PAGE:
Public Advocate Jumaane D. Williams (D) and community cure violence organizations gathered yesterday in front of One Police Plaza to respond to the tragic spike of gun violence over the holiday weekend and in recent weeks.
“This past weekend New York City saw a devastating increase in gun violence, lives lost and lives forever changed, and this phenomena repeats across the nation,” said Williams.
All Manhattan precincts are divided up into two; Patrol Borough Manhattan South covers the lower half of the borough and Patrol Borough Manhattan North covers the upper half. According to NYPD public information, Manhattan South precincts had no shootings last weekend, but Manhattan North precincts had a staggering 12 shootings and 24 victims, resulting in two murders.
Statistically speaking, shooting victims citywide have skyrocketed 204 percent and shooting incidents are up 165 percent in the last 28 day span, while gun arrests and gun charges have dropped.
The real question everyone kept trying to answer is why the severe uptick in gun violence was happening.
“We hear unhelpful and unconfirmed accusations and reasonings for this violence – whether civilian to officer, civilian to civilian, officer to civilian,” said Williams. “To blame budget reallocations, bail reforms, or banning chokeholds is a false narrative excluding the many factors leading to this moment.”
Williams said the health and economic crisis, coupled with the civil unrest over police brutality and civilian access to guns, has led the city into this period of violence. However, he emphasized it’s an issue that is not for police alone to solve.
“If we all work together we can at least decrease, we can’t stop every single act of violence,” said Iesha Sekou, founder of Street Corner Resources. “But we can work together wherever we are.”
Eric Waterman, co-founder and executive of East Flatbush Village, Inc., emphasized that an ounce of prevention is worth a pound of cure.
“The violence is happening and then the police react. We can be preventative,” Waterman. “Most people’s behaviors are reflectors; they don’t just come up with this stuff out of the blue. Us being able to diagnose the situation and be able to be on the ground and engage our community members with the way we need to. Some of us have gone through these situations.”
Shermaine Laster, who works for SUNY Downstate and participates in Occupy City Hall, aired his grievances about not only the police but with Williams and community leaders present.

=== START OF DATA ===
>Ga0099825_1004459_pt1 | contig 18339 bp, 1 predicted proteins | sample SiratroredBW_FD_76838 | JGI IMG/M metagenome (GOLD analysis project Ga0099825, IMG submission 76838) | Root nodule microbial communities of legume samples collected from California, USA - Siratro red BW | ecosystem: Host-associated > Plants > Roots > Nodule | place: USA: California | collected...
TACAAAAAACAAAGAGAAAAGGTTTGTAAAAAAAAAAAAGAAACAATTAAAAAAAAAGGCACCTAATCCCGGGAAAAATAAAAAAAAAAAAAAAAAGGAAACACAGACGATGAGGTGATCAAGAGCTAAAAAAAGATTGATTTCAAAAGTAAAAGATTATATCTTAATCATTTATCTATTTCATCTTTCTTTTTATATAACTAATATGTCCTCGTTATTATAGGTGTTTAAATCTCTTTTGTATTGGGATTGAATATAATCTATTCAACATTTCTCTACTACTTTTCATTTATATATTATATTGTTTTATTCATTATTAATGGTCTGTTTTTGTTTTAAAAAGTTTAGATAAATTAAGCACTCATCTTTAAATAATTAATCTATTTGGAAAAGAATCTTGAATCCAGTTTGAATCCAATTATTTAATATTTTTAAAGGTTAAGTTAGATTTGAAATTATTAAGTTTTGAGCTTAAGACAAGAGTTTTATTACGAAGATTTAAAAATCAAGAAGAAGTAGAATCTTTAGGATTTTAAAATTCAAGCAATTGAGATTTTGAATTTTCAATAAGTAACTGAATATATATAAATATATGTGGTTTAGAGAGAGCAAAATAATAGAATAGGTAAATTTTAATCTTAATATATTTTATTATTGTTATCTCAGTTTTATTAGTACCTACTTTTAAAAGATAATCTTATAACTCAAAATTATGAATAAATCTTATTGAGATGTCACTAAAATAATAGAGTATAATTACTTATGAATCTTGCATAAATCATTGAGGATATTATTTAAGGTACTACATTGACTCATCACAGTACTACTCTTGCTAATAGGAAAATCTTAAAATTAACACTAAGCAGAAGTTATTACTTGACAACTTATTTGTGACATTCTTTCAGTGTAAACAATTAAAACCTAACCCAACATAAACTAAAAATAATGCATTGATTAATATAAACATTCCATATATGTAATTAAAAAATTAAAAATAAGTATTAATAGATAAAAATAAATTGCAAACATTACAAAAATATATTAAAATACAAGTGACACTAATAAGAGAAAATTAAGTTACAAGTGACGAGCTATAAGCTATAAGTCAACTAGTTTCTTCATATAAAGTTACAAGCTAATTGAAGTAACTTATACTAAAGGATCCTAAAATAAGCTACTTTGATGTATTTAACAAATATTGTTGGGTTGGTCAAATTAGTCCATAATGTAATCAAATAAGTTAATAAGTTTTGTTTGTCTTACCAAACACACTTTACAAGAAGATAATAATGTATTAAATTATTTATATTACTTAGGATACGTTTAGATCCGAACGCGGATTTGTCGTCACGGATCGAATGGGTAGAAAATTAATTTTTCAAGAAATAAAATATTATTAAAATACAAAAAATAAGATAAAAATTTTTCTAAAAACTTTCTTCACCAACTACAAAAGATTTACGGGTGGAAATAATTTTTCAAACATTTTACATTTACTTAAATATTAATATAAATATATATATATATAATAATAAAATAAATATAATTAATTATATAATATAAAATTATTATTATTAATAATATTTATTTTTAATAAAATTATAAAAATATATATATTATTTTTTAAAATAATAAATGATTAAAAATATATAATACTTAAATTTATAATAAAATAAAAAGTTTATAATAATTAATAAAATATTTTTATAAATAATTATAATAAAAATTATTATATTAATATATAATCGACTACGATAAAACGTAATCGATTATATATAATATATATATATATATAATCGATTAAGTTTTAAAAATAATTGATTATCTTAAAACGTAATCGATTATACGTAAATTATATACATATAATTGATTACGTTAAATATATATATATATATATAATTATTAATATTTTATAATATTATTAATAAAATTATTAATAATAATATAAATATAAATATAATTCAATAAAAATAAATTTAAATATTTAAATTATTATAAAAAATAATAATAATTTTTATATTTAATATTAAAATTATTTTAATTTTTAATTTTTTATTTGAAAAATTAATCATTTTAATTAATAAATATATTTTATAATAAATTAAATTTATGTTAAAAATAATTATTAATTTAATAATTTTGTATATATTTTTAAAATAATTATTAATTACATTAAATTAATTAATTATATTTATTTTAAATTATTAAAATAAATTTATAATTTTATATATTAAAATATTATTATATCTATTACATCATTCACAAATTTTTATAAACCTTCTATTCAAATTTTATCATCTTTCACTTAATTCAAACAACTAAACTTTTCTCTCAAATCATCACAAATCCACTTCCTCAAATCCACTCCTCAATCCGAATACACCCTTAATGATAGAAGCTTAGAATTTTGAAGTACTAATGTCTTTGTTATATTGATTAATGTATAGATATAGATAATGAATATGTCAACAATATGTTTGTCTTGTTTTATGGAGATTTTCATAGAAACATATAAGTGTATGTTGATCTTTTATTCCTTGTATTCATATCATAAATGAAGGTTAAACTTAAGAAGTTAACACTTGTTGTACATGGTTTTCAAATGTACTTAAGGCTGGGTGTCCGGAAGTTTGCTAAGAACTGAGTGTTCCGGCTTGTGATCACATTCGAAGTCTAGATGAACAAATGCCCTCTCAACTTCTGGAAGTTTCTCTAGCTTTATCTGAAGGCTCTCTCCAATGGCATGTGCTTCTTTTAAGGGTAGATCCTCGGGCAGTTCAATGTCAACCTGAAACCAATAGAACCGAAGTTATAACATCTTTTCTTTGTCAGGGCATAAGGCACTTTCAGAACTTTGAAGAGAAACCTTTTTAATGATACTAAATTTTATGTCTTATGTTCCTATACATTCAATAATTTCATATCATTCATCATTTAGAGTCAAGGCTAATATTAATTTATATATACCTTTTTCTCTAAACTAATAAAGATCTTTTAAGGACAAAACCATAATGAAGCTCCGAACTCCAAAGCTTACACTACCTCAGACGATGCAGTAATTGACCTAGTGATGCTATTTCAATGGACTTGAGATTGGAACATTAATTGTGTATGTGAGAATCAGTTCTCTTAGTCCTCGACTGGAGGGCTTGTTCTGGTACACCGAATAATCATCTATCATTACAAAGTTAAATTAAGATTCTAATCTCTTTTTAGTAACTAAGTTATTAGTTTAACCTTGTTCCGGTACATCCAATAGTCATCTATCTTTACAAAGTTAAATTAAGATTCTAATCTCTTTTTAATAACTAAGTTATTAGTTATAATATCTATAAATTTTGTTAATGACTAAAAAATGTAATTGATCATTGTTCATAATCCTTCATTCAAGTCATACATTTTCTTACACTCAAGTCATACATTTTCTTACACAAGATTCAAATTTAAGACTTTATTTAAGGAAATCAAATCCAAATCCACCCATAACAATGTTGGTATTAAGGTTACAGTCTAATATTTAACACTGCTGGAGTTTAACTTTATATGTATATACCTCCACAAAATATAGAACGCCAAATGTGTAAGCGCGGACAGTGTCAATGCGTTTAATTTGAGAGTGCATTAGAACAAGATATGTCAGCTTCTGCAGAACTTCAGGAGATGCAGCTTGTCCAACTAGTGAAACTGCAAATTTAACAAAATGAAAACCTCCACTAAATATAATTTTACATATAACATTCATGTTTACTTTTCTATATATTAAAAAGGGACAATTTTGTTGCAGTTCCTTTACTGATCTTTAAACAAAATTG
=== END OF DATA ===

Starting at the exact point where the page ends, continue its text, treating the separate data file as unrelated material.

Laster was invited to be a representative for the occupy movement after his interruption of the press conference, and spoke about conditions in the camp, clashes with the police, and the stressful effects the health and racial injustice pandemic has had on communities. “They standing down on everything, they standing down on crime in the community,” he said, positing that the uptick in shootings could also stem from a hesitancy on the police’s part.
Williams said that the victims of gun violence this weekend deserve for the city, community leaders, activists, residents, and police to have a more mature conversation about public safety and law enforcement during these difficult and historical times.
In a press conference yesterday, Mayor Bill De Blasio and Chief of the NYPD Department Terence Monahan addressed citywide gun violence this weekend as well as this rumored “standing down” issue.
“We’ve been seeing some troubling signs we have to address very aggressively and with the whole community,” said de Blasio. “So, there’s no question that, as we’re getting into warmer and warmer weather, and we’re feeling the effects of people being cooped up for months, and the economy obviously has not restarted to anywhere the extent we needed to, so it there’s a lot less for people to do – we have a real problem here.
Monahan agreed that the gun violence plaguing the city is a combination of different factors, like bail reform, COVID releases from prison, and court shut downs. He said there’s a minority that’s pushing rhetoric against the police when the majority want communities coming together, and that’s lowered police morale.
“A lot of these quality life issues are what led us to be able to reduce crime by addressing these quality of life issues. So, we need to know from the communities how they want their neighborhoods, please,” he said.
Monahan also said that police have been hesitant since the City Council passed the chokehold bill, which classifies compressing the diaphragm or windpipe during an arrest as a misdemeanor.
“[Cops] are afraid, if they’re making an arrest, that if their knee goes on the back of someone, that they are fighting their life or that they could be prosecuted – that’s a problem. It makes our cops take that step back,” said Monahan.